The Astrophysical Journal 03/2015; 809(1). DOI:10.1088/0004-637X/809/1/25 · 6.28 Impact Factor
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    ABSTRACT: We have undertaken the largest systematic study of the high-mass stellar initial mass function (IMF) to date using the optical color-magnitude diagrams (CMDs) of 85 resolved, young (4 Myr < t < 25 Myr), intermediate mass star clusters (10^3-10^4 Msun), observed as part of the Panchromatic Hubble Andromeda Treasury (PHAT) program. We fit each cluster's CMD to measure its mass function (MF) slope for stars >2 Msun. For the ensemble of clusters, the distribution of stellar MF slopes is best described by $\Gamma=+1.45^{+0.03}_{-0.06}$ with a very small intrinsic scatter. The data also imply no significant dependencies of the MF slope on cluster age, mass, and size, providing direct observational evidence that the measured MF represents the IMF. This analysis implies that the high-mass IMF slope in M31 clusters is universal with a slope ($\Gamma=+1.45^{+0.03}_{-0.06}$) that is steeper than the canonical Kroupa (+1.30) and Salpeter (+1.35) values. Using our inference model on select Milky Way (MW) and LMC high-mass IMF studies from the literature, we find $\Gamma_{\rm MW} \sim+1.15\pm0.1$ and $\Gamma_{\rm LMC} \sim+1.3\pm0.1$, both with intrinsic scatter of ~0.3-0.4 dex. Thus, while the high-mass IMF in the Local Group may be universal, systematics in literature IMF studies preclude any definitive conclusions; homogenous investigations of the high-mass IMF in the local universe are needed to overcome this limitation. Consequently, the present study represents the most robust measurement of the high-mass IMF slope to date. We have grafted the M31 high-mass IMF slope onto widely used sub-solar mass Kroupa and Chabrier IMFs and show that commonly used UV- and Halpha-based star formation rates should be increased by a factor of ~1.3-1.5 and the number of stars with masses >8 Msun are ~25% fewer than expected for a Salpeter/Kroupa IMF. [abridged]
    The Astrophysical Journal 02/2015; 806(2). DOI:10.1088/0004-637X/806/2/198 · 6.28 Impact Factor
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    ABSTRACT: Photometry of stars from the K2 extension of NASA's Kepler mission is afflicted by systematic effects caused by small (few-pixel) drifts in the telescope pointing and other spacecraft issues. We present a method for searching K2 light curves for evidence of exoplanets by simultaneously fitting for these systematics and the transit signals of interest. This method is more computationally expensive than standard search algorithms but we demonstrate that it can be efficiently implemented and used to discover transit signals. We apply this method to the full Campaign 1 dataset and report a list of 36 planet candidates transiting 31 stars, along with an analysis of the pipeline performance and detection efficiency based on artificial signal injections and recoveries. For all planet candidates, we present posterior distributions on the properties of each system based strictly on the transit observables.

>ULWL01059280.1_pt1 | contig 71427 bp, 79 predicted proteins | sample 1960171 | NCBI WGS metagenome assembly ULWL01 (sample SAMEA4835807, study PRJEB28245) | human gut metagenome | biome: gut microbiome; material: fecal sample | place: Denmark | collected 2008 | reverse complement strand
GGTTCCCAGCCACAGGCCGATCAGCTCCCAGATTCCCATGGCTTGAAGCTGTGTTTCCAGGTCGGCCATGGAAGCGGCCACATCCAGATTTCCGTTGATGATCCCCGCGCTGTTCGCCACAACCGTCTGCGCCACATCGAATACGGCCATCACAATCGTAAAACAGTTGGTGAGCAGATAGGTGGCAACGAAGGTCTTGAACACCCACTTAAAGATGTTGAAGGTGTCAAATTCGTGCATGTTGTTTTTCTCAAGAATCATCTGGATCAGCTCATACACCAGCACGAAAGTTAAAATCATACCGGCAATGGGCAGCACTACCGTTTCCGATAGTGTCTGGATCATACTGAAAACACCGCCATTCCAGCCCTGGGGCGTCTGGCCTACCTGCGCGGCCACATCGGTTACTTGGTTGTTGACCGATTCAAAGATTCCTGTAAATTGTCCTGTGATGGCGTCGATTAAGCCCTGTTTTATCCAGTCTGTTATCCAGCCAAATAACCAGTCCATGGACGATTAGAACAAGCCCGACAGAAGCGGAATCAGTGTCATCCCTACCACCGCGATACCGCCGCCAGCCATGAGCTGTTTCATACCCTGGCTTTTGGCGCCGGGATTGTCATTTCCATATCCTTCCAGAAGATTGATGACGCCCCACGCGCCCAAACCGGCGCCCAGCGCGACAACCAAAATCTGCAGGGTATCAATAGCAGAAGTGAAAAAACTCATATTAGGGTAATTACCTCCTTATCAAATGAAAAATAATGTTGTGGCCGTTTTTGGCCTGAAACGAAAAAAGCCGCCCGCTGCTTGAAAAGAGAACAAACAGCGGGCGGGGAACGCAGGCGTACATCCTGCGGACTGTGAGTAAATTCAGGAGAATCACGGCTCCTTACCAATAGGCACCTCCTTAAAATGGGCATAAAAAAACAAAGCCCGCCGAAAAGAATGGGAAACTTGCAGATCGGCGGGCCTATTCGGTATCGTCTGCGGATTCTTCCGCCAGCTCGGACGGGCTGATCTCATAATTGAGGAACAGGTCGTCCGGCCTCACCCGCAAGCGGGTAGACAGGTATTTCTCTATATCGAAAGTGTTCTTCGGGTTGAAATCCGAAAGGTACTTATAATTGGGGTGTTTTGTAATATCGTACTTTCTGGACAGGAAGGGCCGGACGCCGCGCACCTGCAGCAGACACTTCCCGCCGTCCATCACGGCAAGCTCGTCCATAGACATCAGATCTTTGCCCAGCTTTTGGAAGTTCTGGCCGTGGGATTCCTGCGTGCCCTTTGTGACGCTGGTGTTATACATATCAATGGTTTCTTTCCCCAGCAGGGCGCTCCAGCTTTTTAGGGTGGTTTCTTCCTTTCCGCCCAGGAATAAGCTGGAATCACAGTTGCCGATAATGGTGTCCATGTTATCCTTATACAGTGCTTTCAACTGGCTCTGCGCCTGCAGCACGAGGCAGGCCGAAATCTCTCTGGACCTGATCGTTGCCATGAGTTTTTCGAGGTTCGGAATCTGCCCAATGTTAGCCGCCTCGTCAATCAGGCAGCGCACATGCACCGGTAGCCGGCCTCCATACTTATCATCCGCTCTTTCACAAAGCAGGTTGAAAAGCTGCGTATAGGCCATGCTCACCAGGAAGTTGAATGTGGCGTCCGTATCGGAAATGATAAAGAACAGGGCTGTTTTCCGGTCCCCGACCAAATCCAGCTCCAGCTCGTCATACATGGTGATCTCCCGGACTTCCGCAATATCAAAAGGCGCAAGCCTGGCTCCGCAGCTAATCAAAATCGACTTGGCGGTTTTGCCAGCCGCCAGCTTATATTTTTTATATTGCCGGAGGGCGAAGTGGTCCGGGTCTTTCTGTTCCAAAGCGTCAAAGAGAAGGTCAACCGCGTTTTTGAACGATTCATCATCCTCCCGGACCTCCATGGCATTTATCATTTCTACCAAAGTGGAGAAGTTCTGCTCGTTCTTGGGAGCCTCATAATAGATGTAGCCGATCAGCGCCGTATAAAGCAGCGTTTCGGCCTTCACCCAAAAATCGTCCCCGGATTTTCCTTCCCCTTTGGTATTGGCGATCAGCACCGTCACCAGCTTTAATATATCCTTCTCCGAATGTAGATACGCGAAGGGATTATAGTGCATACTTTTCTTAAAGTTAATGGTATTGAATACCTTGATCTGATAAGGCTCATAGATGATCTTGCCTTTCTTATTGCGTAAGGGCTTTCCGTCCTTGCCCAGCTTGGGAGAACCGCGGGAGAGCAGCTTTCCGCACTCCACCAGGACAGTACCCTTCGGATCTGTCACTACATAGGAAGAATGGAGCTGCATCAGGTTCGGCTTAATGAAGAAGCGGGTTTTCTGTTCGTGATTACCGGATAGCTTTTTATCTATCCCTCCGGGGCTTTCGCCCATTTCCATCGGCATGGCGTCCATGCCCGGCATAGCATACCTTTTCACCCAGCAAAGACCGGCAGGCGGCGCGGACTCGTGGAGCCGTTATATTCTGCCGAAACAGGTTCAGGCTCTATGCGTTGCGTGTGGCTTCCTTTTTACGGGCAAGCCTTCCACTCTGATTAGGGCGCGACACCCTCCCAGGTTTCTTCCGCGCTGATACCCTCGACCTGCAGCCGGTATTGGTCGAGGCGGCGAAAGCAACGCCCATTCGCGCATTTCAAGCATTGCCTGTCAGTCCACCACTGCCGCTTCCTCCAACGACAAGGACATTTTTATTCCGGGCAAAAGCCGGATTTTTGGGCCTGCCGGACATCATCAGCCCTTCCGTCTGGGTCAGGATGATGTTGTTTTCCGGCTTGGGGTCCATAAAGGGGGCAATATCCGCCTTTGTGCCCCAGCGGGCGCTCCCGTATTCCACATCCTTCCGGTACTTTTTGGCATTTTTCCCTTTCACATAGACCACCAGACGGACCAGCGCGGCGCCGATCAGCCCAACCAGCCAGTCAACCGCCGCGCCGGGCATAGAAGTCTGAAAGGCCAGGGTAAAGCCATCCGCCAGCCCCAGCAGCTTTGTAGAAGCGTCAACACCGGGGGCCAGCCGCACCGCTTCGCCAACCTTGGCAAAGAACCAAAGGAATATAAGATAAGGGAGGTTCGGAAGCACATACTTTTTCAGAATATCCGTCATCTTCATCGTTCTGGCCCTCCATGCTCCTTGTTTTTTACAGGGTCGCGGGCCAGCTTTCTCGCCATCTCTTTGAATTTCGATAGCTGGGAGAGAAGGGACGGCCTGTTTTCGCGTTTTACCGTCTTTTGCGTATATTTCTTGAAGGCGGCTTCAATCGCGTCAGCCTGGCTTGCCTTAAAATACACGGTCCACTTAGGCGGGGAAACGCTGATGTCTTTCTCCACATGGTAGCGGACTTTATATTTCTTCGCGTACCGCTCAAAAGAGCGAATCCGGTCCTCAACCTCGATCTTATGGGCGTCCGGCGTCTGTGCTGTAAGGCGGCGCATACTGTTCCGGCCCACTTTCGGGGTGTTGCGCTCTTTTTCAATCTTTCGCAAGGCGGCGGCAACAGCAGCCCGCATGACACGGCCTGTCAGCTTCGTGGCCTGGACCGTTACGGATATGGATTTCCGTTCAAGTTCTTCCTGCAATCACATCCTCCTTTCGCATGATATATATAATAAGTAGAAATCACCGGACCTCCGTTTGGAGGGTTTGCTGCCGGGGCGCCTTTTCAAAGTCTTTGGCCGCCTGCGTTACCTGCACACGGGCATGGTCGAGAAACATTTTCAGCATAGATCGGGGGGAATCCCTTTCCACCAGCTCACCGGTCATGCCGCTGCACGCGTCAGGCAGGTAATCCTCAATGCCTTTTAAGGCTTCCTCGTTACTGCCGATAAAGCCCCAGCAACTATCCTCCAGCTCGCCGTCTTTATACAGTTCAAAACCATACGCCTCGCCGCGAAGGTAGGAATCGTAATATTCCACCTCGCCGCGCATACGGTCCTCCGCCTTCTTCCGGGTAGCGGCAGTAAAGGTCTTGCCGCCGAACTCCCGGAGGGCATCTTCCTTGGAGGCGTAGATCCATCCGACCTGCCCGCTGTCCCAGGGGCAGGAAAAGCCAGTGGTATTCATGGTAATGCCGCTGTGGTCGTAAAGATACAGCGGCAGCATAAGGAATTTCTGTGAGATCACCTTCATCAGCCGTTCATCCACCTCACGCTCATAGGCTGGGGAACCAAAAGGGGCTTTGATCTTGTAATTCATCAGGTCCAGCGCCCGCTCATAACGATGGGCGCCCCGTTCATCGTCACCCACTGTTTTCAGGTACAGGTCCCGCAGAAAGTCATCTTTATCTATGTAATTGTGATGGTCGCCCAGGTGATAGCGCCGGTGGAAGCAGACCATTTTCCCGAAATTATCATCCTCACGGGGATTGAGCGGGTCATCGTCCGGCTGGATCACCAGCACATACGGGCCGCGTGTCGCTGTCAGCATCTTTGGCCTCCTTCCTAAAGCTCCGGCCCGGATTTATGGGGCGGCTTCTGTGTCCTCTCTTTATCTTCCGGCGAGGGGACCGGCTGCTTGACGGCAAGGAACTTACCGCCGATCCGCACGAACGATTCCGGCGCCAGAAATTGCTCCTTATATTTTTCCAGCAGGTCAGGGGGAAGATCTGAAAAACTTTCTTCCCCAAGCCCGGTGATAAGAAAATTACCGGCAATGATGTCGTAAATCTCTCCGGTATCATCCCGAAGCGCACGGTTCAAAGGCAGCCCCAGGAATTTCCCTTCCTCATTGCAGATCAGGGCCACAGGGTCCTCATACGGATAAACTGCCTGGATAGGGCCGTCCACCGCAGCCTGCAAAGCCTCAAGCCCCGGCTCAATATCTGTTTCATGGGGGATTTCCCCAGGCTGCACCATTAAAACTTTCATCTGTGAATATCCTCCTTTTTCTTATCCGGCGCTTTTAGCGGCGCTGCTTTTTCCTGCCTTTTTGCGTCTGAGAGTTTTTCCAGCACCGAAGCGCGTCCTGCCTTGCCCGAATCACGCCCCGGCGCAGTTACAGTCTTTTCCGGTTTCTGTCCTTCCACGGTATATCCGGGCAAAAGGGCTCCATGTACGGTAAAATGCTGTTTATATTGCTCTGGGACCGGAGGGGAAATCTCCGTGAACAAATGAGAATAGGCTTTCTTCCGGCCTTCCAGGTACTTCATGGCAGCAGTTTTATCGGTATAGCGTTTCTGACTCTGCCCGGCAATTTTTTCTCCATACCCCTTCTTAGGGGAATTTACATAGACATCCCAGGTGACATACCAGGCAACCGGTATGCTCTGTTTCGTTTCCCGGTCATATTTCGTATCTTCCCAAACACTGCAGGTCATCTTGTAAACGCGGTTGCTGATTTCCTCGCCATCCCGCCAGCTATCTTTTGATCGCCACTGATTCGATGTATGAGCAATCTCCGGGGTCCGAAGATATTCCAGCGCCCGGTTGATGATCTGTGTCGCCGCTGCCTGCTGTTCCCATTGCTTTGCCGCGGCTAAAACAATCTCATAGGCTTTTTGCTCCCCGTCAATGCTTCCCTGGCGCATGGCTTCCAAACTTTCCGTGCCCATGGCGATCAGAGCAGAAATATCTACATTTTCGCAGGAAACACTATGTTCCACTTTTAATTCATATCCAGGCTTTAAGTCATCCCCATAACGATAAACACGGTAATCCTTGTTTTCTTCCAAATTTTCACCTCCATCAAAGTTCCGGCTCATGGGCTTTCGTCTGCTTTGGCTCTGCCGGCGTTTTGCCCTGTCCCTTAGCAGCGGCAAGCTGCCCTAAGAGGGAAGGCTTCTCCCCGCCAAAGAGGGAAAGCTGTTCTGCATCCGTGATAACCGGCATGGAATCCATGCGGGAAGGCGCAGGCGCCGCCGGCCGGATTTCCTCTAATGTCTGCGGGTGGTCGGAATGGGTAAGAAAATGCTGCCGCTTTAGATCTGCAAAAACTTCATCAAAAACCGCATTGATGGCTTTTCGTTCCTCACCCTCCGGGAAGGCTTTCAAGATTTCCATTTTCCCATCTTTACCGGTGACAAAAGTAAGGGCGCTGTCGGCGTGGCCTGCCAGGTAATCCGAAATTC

The Astrophysical Journal 02/2015; 806(2). DOI:10.1088/0004-637X/806/2/215 · 6.28 Impact Factor
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    ABSTRACT: Using the example of the tidal stream of the Milky Way globular cluster Palomar 5 (Pal 5), we demonstrate how observational data on streams can be efficiently reduced in dimensionality and modeled in a Bayesian framework. Our approach combines detection of stream overdensities by a Difference-of-Gaussians process with fast streakline models, a continuous likelihood function built from these models, and inference with MCMC. By generating $\approx10^7$ model streams, we show that the geometry of the Pal 5 debris yields powerful constraints on the solar position and motion, the Milky Way and Pal 5 itself. All 10 model parameters were allowed to vary over large ranges without additional prior information. Using only SDSS data and a few radial velocities from the literature, we find that the distance of the Sun from the Galactic Center is $8.30\pm0.25$ kpc, and the transverse velocity is $253\pm16$ km/s. Both estimates are in excellent agreement with independent measurements of these quantities. Assuming a standard disk and bulge model, we determine the Galactic mass within Pal 5's apogalactic radius of 19 kpc to be $(2.1\pm0.4)\times10^{11}$ M$_\odot$. Moreover, we find the potential of the dark halo with a flattening of $q_z = 0.95^{+0.16}_{-0.12}$ to be essentially spherical within the radial range that is effectively probed by Pal 5. We also determine Pal 5's mass, distance and proper motion independently from other methods, which enables us to perform vital cross-checks. We conclude that with more observational data and by using additional prior information, the precision of this method can be significantly increased.
    The Astrophysical Journal 02/2015; 803(2). DOI:10.1088/0004-637X/803/2/80 · 6.28 Impact Factor